Lawyer says Heed sentencing for DWI involved no special treatment
Former Attorney General Peter Heed can be heard laughing seven times on the Keene circuit court audiotape of his four-minute DWI sentencing hearing Tuesday, but it shed no new light on what happened the night of Jan. 10 when he was arrested at 11:30 p.m.
"I'm 62 years old. I should know better, you know, but I would learn," Heed said with a laugh at the hearing.
Heed, of Westmoreland, also told Judge Lawrence A. Mac-Leod he was sorry.
"I apologize to your honor. I apologize to the state police," Heed said.
"I am thoroughly embarrassed. You can rest assured you won't see me here again, at least not on this side of the table."
The casual-sounding tone of the hearing in the 8th Circuit Court-Keene District - which was held a day earlier than originally scheduled - was to be expected, according to Heed's attorney, Paul G. Schweizer.
Heed has long known several of the people in the courtroom, including the state police prosecutor, Scott Ellis, Schweizer said.
"Would you expect it to be contentious?" Schweizer asked. "He's known and worked with people in the room for many years. As county attorney, he knew the police prosecutor very well and gets along with him."
Heed, who didn't respond to requests for comment, received no special treatment, Schweizer said.
"He basically got the same thing anybody would get. He wasn't treated any better," Schweizer said.
At the hearing, Heed waived reading documents that may have provided details of the arrest, and waived his rights as part of the plea agreement accepted by Judge MacLeod. "DWI'' was never mentioned during the hearing.
There were no reporters present, and Schweizer said he wasn't sure whether anyone unrelated to the case was in the courtroom.
Heed was sentenced to a nine-month license suspension and $500 fine for DWI-first offense. (See related story.)
A news release state police Sgt. Shawn M. Skahan issued after the hearing said the sentence Heed received is "the standard for first-time offenders where no extenuating circumstances exist (i.e., a blood-alcohol level .16 or above; serious injury; or, an attempt to elude police)."
There was no mention of Heed's blood-alcohol level at the hearing, in the state police complaint, or in court records.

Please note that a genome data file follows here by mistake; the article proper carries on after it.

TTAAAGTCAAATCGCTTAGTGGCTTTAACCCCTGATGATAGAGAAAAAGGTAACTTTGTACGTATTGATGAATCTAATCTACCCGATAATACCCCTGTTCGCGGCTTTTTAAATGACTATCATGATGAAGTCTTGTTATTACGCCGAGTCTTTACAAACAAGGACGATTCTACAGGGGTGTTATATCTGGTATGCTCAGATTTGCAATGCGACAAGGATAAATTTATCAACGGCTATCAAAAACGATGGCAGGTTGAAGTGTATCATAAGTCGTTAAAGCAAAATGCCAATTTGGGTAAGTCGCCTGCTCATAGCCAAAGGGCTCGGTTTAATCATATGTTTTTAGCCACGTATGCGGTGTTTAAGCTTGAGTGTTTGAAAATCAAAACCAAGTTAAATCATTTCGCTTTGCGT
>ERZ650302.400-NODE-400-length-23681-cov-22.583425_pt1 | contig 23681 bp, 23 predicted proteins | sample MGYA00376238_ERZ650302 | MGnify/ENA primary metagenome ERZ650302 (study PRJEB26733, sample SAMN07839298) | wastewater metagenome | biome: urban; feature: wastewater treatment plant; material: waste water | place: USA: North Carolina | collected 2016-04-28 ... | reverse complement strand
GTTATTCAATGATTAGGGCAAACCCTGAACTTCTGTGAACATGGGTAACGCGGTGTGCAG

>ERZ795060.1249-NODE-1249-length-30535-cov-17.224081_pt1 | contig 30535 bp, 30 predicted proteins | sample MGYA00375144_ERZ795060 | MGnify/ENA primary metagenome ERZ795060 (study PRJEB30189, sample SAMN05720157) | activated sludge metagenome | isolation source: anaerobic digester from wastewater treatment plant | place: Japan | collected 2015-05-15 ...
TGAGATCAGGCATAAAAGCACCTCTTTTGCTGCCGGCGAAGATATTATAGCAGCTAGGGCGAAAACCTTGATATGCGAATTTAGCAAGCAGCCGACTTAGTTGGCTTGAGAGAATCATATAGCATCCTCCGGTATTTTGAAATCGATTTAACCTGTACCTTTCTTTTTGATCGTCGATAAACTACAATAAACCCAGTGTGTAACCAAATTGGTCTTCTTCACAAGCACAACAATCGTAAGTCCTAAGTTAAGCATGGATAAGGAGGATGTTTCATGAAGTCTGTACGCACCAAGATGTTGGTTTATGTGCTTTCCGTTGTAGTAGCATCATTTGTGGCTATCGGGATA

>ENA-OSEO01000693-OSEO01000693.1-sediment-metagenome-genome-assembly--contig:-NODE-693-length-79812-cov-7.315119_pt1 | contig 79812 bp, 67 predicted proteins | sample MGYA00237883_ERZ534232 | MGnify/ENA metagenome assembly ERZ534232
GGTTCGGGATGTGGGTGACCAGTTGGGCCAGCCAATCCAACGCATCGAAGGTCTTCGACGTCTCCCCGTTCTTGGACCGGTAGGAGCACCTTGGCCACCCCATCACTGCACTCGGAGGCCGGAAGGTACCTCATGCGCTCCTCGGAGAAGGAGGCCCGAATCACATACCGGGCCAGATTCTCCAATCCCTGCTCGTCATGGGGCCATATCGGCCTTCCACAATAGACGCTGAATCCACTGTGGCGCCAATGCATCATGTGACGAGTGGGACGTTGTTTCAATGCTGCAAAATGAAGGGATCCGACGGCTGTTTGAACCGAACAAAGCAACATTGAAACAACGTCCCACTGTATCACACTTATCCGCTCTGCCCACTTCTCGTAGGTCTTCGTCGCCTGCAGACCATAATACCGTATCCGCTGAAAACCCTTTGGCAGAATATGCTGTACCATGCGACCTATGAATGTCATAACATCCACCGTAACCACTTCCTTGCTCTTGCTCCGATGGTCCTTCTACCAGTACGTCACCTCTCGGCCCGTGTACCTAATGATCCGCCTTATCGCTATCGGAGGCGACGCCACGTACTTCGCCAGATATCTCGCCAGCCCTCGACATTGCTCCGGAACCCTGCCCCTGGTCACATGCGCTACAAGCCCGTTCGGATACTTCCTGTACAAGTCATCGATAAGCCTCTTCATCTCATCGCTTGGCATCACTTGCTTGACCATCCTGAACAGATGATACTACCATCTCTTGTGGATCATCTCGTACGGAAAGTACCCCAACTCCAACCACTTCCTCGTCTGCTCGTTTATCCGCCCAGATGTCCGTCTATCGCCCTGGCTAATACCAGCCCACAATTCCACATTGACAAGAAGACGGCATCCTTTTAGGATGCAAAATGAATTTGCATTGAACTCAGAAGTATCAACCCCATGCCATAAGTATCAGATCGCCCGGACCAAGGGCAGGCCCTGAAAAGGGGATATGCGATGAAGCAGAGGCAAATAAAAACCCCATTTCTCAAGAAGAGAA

Schweizer said there was no blood-alcohol level in the record because Heed refused to take a breath or blood test to measure it. As part of the plea agreement, Heed will also not face the administrative license suspension process for refusing the test, Schweizer said, adding that, too, is common.
"If somebody doesn't take (the BAC tests), they can't be charged with having over .16," Schweizer said. "(Heed) was appropriately charged ... he was arrested and pleaded guilty to it."
Skahan's release said Heed can petition to have his license reinstated after 90 days provided he completes the Impaired Driver Care Management Plan within the first 14 days of his conviction.
Heed mentioned at the hearing that he was probably one of the first offenders to be sentenced under the new law. Judge MacLeod said it was his first such hearing, as well.
Judge Edwin Kelly, administrative judge for the Circuit Court, said the hearing was moved up one day because the sitting judge recused himself and Judge MacLeod was available that day in Keene.
Skahan's release said Heed's Wednesday arraignment was moved to Tuesday because "a neutral and detached justice was needed given Heed's familiarity with the surrounding courts."
Skahan's complaint on file in court said Heed was arrested for driving under the influence on Route 9 in Keene, while original reports indicated Heed was arrested in Sullivan after police were tipped that someone was driving erratically.
Heed resigned as attorney general in 2004 after one year amid allegations he inappropriately touched a woman at a state-sponsored domestic and sexual violence conference, then tried unsuccessfully to withdraw his resignation. An investigation cleared Heed of any criminal conduct.
Heed served as Cheshire County attorney from 2006 until the end of December, when he resigned shortly after being reelected to join Abramson, Brown and Dugan, a Manchester law firm, to head an office in Keene.